I may have just been to the most beautiful place on earth: Pangong Tso is a salt lake that straddles the India/Tibet border at around 14,500 feet. Long and thin and surrounded by red rock cliffs and snowy peaks, it turns color from light green to turquoise to deep blue to purple every few minutes, depending on the light conditions and cloud shadow.
The road to Pangong passes over the Chang La, third highest motorable pass in the world, and is maintained by the ‘Mountain Tamers’ regiment, whose primary duties seem to be snow clearance and serving complimentary tea (if you can judge by the bored-looking young Punjabi soldier in the hut at the top who plied me with said tea). Very few people other than military live in the high valleys beyond the Chang La because the land is so inhospitable.
We (my share jeep companions much more congenial this time – German Jochen and Filipino Ricardo) stayed in a homestay in a village of nine houses at the far end of where tourists are allowed. Or rather I did, as Jochen and Ricardo had their own tents, which they pitched in the garden even though the temperature dropped to minus five celcius overnight. I thought I was the lucky one until I went into my bedroom to sleep and found the walls literally covered in black beetles (and a few worms for good measure). I shook beetles off the bedding and moved the bed into the center of the room then put on all my clothing in an attempt to cover my skin. I slept well, however, and if beetles danced all over me in the middle of the night I didn’t notice.
We had arrived in the early afternoon, starving, to find a tiny settlement with little movement other than some people tilling a field in the distance. We asked the woman at the homestay if she would cook for us; it had begun to snow, so we sat on the carpeted floor of the kitchen for several hours while she prepared dal and rice. Eventually the room filled up with villagers, mostly elderly-looking. Apparently the deal is that everyone works everyone’s fields and lunches at the house of the person’s fields they are working that day. As we sat we were offered some of our host’s home-made cchang – local wine. I was wary, having tasted Nepali fire-water, but was assured that Ladakhi cchang wasn’t as strong. So we had one glass, and it was cold outside, so we had a few more. I won’t go on record saying it was precisely good, but hungry on a cold windy afternoon being stared at by old Ladakhis (though to be fair many of them were falling asleep in their soup) and not having had a drink in two weeks, it did hit the spot. Tasted like a cross between wine and beer: an acidic front with a barley aftertaste.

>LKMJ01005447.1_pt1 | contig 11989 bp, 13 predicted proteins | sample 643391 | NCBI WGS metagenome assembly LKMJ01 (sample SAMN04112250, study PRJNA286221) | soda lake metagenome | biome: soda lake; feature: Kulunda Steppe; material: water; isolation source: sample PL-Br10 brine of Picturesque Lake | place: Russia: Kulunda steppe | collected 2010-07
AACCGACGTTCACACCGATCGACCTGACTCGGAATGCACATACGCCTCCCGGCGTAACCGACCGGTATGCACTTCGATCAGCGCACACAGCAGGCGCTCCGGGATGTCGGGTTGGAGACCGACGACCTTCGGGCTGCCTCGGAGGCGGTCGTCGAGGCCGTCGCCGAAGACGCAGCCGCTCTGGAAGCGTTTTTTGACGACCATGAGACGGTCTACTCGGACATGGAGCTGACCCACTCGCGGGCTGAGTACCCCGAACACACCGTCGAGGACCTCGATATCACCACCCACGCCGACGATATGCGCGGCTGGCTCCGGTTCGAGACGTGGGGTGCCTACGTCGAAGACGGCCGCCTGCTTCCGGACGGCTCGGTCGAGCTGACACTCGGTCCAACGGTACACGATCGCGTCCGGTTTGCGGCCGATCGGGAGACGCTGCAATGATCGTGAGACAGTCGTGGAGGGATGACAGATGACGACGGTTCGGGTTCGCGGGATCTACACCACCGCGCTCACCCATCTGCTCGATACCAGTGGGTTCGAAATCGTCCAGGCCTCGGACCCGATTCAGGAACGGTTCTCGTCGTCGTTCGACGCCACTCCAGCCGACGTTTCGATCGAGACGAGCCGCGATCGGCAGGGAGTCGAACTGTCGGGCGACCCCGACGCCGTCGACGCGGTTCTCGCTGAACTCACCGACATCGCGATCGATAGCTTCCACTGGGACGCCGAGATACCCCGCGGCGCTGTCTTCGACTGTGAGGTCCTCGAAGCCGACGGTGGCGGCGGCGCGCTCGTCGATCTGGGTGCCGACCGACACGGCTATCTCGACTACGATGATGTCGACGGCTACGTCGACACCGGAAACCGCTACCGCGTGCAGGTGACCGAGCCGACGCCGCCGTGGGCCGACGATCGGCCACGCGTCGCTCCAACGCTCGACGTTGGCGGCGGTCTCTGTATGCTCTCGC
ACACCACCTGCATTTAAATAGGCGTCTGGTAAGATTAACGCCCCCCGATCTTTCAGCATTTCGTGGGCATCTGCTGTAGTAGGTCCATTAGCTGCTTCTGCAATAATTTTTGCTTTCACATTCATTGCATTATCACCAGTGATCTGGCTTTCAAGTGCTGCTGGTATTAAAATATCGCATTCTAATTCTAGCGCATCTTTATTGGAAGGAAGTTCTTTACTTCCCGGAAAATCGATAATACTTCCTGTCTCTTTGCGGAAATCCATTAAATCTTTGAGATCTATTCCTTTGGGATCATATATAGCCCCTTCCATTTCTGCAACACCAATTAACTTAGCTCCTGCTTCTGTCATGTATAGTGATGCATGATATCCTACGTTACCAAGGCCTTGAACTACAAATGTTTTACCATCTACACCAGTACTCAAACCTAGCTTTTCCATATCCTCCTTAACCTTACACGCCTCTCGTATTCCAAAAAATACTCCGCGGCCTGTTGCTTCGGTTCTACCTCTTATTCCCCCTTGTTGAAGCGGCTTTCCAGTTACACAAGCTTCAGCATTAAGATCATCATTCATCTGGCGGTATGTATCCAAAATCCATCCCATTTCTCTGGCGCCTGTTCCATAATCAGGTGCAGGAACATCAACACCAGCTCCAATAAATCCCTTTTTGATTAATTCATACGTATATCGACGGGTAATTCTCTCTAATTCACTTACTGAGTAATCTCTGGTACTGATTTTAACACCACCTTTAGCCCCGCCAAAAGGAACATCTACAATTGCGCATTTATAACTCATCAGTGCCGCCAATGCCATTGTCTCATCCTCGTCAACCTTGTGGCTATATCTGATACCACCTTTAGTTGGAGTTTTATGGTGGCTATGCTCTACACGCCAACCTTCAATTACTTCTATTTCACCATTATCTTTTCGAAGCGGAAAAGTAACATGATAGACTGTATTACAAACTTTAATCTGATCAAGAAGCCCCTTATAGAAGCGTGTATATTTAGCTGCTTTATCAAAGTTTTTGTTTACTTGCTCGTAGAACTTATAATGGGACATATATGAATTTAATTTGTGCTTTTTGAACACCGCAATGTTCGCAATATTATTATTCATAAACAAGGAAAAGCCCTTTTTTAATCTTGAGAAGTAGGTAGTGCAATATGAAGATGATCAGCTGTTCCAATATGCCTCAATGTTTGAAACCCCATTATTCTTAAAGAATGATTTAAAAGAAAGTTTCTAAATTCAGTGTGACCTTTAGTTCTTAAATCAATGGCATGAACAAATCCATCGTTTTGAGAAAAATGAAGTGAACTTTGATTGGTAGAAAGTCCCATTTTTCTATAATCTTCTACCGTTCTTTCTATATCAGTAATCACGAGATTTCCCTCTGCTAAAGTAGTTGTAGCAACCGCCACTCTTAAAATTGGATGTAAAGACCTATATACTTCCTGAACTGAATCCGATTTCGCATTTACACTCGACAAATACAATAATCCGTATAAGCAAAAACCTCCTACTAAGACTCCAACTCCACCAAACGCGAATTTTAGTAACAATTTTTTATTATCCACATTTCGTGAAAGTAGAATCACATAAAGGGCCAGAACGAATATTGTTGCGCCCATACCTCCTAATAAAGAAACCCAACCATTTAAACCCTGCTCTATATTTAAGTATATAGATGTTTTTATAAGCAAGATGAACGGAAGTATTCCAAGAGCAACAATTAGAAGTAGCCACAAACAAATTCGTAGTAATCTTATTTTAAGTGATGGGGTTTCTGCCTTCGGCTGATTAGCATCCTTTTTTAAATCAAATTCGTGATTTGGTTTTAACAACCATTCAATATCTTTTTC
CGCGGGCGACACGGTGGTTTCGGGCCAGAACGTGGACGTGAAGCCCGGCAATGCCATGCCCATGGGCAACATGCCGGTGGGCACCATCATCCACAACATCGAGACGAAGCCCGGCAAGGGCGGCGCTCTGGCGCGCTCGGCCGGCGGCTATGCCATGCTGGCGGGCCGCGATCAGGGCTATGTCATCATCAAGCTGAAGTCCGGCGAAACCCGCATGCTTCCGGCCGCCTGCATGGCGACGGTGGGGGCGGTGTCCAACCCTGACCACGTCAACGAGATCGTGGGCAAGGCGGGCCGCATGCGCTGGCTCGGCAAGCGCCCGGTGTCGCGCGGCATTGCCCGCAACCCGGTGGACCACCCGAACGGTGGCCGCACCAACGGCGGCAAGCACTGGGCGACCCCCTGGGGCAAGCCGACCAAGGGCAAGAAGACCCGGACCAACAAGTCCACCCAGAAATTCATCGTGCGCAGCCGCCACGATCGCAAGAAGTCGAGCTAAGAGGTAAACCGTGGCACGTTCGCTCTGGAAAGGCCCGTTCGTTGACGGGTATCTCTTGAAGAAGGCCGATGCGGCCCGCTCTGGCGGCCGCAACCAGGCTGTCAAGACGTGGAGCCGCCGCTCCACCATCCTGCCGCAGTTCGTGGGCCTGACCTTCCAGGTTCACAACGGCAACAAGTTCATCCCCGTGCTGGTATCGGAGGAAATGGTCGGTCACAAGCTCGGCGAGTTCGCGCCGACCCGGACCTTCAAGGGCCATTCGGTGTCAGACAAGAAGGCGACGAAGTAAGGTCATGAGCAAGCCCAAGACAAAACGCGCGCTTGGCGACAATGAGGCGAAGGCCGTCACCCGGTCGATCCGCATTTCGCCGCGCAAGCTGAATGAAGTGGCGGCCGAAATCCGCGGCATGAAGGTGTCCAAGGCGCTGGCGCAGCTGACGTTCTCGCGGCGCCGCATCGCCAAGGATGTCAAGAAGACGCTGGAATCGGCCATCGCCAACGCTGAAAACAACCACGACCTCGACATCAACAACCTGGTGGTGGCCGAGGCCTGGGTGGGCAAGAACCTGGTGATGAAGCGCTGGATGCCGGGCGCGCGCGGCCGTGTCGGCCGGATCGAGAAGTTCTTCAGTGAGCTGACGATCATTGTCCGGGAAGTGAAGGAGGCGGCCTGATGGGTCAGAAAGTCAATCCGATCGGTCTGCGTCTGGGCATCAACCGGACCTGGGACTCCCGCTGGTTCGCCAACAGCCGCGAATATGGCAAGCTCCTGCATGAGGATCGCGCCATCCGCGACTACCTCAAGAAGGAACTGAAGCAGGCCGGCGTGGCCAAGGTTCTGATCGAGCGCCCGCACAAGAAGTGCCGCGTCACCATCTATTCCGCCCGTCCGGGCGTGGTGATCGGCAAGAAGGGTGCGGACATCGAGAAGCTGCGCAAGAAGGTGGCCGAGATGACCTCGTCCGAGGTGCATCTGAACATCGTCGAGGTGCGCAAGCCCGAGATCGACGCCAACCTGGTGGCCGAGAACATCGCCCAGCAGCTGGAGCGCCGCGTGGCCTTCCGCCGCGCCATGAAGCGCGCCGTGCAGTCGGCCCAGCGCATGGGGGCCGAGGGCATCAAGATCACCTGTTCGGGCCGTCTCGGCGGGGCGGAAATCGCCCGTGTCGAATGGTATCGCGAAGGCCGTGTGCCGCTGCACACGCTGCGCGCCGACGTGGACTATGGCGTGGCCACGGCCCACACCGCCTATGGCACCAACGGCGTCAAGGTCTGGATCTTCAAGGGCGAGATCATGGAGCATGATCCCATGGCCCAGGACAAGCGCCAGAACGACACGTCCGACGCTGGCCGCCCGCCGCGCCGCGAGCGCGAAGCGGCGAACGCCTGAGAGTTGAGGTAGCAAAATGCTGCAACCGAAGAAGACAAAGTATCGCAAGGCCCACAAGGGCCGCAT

The sky cleared and we decided to walk off the cchang. Braced up, my ankle was feeling a lot better. We took off along the lakeshore, expecting to be stopped by guards within half an hour (our Inner Line permits and passports had been examined at length numerous times along the road) but two hours later we had seen no one other than two Red Cross jeeps. It grew steadily colder, but the color of the lake fascinated us. It was like Mediterranean water transplanted to the roof of the world. The cliffs glowed red-gold in the setting sun while the peaks behind went blue.
Ricardo was wearing shorts with only a scarf wrapped around his legs and we realized we were five miles from the settlement, so we reluctantly turned around. My ankle had begun to throb with my stupidity in coming so far, but it was worth it. It was so beautiful.